In the Value Chain model, service is the after-market activities of a firm to maintain their product(s) for a customer, create customer loyalty and resales, and enhance their competitive advantage through maximized firm-customer relationships. The popularity of subscription services (e.g., Amazon Prime, Netflix, Massage Envy, car leasing) stems from the increased opportunity to interact with customers continuously in low-cost ways that enhance the customer’s experience with the firm. Although a service like rending a definitive pathological diagnosis may appear to be a one-time event, recent evolution in the practice of oncology and increasing research needs have created unique servicing opportunities for pathology laboratories. The emergence of biomarkers that dictate treatment unrelated to the diagnostic process has created gaps in quality due to inefficient systems, entry cost barriers, volume challenges, and intellectual disconnect from the traditional diagnostic process. However, streamlining the biomarker process, for example, can create a competitive advantage for a laboratory and improve client loyalty and rapport.
Marketing and Sales
This activity focuses on “strategies to enhance visibility and target appropriate customers.” This activity in diagnostic anatomic pathology specifically for cancer speaks to the first part of the value chain for the patient; namely, the timely presentation of a patient to the clinical system for evaluation of cancer at the earliest possible time. As such, whether a patient presents incredibly early or very late makes no difference to the pathology laboratory because the customer choosing the pathology service is either an independent clinician or a health system. Private practice pathologists may advertise or market to community hospitals or hospital systems in hopes of capturing their volume (and revenue). Marketing for second opinion review by a pathologist can also occur and may be directly to patients. This activity is challenged from the beginning, however, due to the small market. For every 1,000,000 patients in the United States, there are about 5500 cancers per year. Assuming the accuracy of a clinical decision to obtain a biopsy is around 50% (i.e., the “malignancy rate” – when a clinician decides a biopsy is needed for suspected tumor, 50% of the time it is cancer and 50% of the time it is not), that’s 11,000 suspected cancer biopsies per million per year. Extrapolating to the US population, we get 3.6 million biopsies per year. Given that there are ~10,000 anatomic pathologists, that equates to, on average, 361 biopsies per year per pathologist (or, roughly 1 per day). Since most pathologists could easily sign out 20 cases every other day working Monday – Friday with 4 weeks of vacation annually, that’s a ratio of 1:8 (average:capacity).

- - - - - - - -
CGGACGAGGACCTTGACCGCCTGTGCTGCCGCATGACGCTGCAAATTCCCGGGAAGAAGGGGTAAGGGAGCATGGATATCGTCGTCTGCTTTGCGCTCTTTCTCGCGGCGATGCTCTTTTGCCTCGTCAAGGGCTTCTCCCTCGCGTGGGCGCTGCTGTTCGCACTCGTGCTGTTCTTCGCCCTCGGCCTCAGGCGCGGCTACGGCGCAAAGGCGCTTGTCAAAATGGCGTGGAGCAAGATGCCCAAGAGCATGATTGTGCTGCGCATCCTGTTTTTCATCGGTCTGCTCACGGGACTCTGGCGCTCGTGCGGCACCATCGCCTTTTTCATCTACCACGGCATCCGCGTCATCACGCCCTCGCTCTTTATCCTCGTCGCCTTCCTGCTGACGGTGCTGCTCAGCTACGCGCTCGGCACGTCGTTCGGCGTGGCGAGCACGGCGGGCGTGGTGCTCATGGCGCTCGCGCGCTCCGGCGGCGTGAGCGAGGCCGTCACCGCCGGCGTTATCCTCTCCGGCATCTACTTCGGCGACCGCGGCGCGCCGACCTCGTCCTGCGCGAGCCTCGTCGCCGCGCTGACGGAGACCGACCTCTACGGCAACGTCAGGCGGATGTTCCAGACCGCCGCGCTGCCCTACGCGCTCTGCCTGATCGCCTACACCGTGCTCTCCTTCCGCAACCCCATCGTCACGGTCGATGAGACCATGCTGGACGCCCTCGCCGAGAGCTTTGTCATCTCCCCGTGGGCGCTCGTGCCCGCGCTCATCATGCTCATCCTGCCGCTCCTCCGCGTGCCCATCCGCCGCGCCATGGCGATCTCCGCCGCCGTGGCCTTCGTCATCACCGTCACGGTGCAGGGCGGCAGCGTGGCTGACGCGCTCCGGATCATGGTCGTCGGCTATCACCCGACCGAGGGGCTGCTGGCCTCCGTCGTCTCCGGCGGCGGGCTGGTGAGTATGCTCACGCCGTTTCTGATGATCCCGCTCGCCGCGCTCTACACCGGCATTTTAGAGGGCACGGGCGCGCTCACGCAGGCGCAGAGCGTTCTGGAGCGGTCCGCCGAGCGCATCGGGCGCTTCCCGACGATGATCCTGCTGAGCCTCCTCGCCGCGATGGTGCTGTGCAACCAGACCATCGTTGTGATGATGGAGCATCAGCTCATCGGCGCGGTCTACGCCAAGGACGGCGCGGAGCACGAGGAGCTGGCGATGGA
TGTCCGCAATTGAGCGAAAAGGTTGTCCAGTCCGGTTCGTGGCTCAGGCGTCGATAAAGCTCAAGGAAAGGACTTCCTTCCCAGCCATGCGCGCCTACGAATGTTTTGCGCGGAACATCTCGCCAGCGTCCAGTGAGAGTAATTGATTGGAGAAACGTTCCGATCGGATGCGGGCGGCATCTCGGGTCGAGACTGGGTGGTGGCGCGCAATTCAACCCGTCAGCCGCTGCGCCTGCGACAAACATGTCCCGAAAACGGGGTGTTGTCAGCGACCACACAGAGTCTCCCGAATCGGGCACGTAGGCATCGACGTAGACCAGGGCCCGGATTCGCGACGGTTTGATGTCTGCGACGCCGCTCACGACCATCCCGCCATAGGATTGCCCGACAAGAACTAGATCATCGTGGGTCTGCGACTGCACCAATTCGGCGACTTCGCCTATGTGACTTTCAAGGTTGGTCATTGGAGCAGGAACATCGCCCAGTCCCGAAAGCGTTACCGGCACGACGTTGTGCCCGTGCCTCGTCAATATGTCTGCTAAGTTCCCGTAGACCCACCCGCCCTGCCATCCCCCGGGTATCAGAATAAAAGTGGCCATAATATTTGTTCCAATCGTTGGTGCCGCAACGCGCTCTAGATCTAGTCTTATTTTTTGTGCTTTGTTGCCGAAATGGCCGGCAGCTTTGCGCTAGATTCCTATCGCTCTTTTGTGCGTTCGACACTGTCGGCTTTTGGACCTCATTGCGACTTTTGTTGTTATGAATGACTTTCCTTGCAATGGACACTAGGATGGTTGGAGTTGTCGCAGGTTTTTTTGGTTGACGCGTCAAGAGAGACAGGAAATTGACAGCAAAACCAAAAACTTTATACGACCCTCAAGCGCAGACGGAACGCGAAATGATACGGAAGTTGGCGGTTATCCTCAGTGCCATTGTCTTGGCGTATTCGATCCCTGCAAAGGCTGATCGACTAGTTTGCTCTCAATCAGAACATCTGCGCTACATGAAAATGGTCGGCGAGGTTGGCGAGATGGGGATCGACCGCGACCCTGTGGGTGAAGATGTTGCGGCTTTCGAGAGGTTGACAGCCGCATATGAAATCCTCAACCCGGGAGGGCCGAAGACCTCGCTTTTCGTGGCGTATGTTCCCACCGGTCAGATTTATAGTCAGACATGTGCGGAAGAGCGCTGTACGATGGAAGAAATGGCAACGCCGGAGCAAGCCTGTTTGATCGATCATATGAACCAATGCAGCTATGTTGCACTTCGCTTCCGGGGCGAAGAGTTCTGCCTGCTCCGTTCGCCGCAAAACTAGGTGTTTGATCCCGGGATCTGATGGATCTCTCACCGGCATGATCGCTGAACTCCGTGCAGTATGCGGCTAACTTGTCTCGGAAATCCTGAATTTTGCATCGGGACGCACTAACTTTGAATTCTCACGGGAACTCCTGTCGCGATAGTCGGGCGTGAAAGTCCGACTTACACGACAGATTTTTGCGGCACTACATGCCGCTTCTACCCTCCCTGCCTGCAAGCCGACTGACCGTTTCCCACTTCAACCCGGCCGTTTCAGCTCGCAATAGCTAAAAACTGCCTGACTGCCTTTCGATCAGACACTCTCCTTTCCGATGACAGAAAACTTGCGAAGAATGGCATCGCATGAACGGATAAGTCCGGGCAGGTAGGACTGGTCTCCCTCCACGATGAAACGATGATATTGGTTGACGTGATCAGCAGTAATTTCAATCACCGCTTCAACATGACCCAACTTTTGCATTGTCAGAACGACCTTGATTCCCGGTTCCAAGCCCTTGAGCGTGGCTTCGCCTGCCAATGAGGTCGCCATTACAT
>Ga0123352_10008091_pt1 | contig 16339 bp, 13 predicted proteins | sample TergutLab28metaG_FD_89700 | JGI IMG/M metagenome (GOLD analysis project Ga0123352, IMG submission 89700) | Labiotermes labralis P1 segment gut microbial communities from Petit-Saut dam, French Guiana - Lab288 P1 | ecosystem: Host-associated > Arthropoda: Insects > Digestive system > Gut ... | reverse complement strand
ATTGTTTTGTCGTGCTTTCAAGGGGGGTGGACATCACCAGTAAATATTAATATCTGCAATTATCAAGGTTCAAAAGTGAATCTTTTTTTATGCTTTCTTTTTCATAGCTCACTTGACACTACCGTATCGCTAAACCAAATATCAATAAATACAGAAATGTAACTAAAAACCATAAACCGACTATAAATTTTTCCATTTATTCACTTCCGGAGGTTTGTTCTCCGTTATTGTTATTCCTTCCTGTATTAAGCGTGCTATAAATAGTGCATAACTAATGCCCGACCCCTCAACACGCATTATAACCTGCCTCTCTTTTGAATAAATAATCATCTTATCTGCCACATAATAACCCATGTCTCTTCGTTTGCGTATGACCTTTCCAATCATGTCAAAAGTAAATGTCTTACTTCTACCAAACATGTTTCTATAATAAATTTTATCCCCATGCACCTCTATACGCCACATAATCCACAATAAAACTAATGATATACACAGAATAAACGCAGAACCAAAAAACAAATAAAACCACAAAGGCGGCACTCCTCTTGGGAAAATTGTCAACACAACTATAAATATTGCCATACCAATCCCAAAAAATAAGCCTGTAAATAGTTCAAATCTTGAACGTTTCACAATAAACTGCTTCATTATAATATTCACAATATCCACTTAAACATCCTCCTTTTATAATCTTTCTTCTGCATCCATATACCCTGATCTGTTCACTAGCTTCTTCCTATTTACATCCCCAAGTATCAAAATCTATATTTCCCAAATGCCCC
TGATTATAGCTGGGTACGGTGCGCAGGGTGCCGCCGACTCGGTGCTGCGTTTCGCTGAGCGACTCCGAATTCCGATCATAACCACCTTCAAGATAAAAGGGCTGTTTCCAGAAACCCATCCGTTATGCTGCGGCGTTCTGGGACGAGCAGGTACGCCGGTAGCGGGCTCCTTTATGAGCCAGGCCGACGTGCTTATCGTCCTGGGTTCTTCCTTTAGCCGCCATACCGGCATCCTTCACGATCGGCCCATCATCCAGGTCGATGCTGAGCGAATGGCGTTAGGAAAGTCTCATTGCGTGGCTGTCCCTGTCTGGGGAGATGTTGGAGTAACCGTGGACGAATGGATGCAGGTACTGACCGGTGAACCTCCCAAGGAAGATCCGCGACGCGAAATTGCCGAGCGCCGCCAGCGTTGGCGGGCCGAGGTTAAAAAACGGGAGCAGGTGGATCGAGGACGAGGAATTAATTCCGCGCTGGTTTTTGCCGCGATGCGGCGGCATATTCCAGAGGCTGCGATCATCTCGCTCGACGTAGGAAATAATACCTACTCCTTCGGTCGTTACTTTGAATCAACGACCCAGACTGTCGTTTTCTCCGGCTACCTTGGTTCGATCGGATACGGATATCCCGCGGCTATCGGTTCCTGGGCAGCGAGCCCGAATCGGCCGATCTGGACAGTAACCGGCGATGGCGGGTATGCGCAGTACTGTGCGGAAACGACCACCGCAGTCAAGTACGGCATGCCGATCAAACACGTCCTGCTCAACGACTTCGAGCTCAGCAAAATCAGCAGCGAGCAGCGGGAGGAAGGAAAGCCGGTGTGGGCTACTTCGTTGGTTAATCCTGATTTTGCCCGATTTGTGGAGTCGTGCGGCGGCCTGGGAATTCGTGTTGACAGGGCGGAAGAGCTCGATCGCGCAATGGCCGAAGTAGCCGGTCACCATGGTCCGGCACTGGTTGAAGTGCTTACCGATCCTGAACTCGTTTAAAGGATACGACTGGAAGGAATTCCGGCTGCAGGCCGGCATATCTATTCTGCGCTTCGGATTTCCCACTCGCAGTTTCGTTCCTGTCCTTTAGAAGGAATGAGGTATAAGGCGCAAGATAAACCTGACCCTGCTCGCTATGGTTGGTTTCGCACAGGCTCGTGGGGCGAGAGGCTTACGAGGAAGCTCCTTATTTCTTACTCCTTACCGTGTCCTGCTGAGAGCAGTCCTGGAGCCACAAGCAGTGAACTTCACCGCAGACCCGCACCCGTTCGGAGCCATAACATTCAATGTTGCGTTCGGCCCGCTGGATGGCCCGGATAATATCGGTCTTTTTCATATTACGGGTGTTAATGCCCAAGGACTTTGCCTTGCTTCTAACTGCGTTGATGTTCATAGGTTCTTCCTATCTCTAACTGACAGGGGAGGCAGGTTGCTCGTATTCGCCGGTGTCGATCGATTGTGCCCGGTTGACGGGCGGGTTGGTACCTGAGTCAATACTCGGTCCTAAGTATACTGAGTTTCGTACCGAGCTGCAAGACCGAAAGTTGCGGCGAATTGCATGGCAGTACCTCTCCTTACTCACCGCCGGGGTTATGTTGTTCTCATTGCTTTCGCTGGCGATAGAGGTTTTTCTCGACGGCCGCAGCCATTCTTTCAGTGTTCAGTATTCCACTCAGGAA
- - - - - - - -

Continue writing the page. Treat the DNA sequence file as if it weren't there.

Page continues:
The point of all of this math is that the volume of pathology work in the US that is for cancer is small relative to the total biopsies performed (or capable of being performed) by the pathology community and, thus, the market for cancer diagnostic services appears saturated. We can adjust the dial of this to take the malignancy rate to 5% (i.e., massive over biopsy setting), and find that pathology would be overwhelmed at 130% capacity just for suspected cancers; however, as we move back towards 50% malignancy rate, the average capacity is around 25% for volume. If we move on the other side of 50% towards lower biopsy rates or “improved clinical acumen,” capacity quickly drops to below 9% with a great excess of pathologists. With the promise of artificial intelligence to assist pathologists in faster sign out of higher volumes, the capacity for cancer diagnosis increases possibly 10-fold. But if you ask your average pathologist if they are busy, they report that they are. This is because the pathology laboratory, as all laboratorians are aware, processes more than just suspected cancer biopsies. Medical kidney, medical dermatology, screening colonoscopy, colposcopy, breast core needles, melanotic and non-melanotic skin lesions create a huge portion of the volume that is not part of the specific calculation above that adds many millions more samples per year to the pathology revenue stream. One framing of this case pool is that cancer biopsies, because they aren’t technically elective, are cross subsidized by providing all of the other services which are equally billable. However, this large bulk of cases are still not through direct marketing to the patient but rather to providers or health systems.